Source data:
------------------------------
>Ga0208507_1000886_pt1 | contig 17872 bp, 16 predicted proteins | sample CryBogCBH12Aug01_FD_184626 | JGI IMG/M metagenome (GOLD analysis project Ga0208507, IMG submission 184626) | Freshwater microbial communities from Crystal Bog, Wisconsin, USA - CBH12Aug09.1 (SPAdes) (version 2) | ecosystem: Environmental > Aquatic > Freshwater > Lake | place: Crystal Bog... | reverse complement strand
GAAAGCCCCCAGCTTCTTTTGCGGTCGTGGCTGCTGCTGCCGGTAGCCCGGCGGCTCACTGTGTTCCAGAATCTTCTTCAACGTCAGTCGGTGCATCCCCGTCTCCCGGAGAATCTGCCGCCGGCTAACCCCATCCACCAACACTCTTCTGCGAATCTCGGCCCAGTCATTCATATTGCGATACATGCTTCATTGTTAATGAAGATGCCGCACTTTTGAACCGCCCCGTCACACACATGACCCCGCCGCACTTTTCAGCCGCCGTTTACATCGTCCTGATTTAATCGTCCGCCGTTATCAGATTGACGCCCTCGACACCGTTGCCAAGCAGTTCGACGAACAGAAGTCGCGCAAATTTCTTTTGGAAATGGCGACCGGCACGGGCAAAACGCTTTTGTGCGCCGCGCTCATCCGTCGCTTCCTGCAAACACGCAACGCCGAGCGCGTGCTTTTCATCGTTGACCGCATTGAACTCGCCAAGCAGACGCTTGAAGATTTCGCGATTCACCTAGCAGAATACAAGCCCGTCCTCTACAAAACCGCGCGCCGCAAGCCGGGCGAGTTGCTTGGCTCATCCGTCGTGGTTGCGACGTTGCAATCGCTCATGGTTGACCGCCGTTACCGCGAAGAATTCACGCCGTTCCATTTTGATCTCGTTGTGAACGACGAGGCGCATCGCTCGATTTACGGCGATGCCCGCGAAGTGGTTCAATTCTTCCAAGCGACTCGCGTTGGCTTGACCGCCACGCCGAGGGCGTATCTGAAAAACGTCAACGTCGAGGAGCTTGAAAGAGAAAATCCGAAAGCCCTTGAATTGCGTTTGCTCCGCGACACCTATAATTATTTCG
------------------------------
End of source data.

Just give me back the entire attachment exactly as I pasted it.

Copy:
>Ga0208507_1000886_pt1 | contig 17872 bp, 16 predicted proteins | sample CryBogCBH12Aug01_FD_184626 | JGI IMG/M metagenome (GOLD analysis project Ga0208507, IMG submission 184626) | Freshwater microbial communities from Crystal Bog, Wisconsin, USA - CBH12Aug09.1 (SPAdes) (version 2) | ecosystem: Environmental > Aquatic > Freshwater > Lake | place: Crystal Bog... | reverse complement strand
GAAAGCCCCCAGCTTCTTTTGCGGTCGTGGCTGCTGCTGCCGGTAGCCCGGCGGCTCACTGTGTTCCAGAATCTTCTTCAACGTCAGTCGGTGCATCCCCGTCTCCCGGAGAATCTGCCGCCGGCTAACCCCATCCACCAACACTCTTCTGCGAATCTCGGCCCAGTCATTCATATTGCGATACATGCTTCATTGTTAATGAAGATGCCGCACTTTTGAACCGCCCCGTCACACACATGACCCCGCCGCACTTTTCAGCCGCCGTTTACATCGTCCTGATTTAATCGTCCGCCGTTATCAGATTGACGCCCTCGACACCGTTGCCAAGCAGTTCGACGAACAGAAGTCGCGCAAATTTCTTTTGGAAATGGCGACCGGCACGGGCAAAACGCTTTTGTGCGCCGCGCTCATCCGTCGCTTCCTGCAAACACGCAACGCCGAGCGCGTGCTTTTCATCGTTGACCGCATTGAACTCGCCAAGCAGACGCTTGAAGATTTCGCGATTCACCTAGCAGAATACAAGCCCGTCCTCTACAAAACCGCGCGCCGCAAGCCGGGCGAGTTGCTTGGCTCATCCGTCGTGGTTGCGACGTTGCAATCGCTCATGGTTGACCGCCGTTACCGCGAAGAATTCACGCCGTTCCATTTTGATCTCGTTGTGAACGACGAGGCGCATCGCTCGATTTACGGCGATGCCCGCGAAGTGGTTCAATTCTTCCAAGCGACTCGCGTTGGCTTGACCGCCACGCCGAGGGCGTATCTGAAAAACGTCAACGTCGAGGAGCTTGAAAGAGAAAATCCGAAAGCCCTTGAATTGCGTTTGCTCCGCGACACCTATAATTATTTCG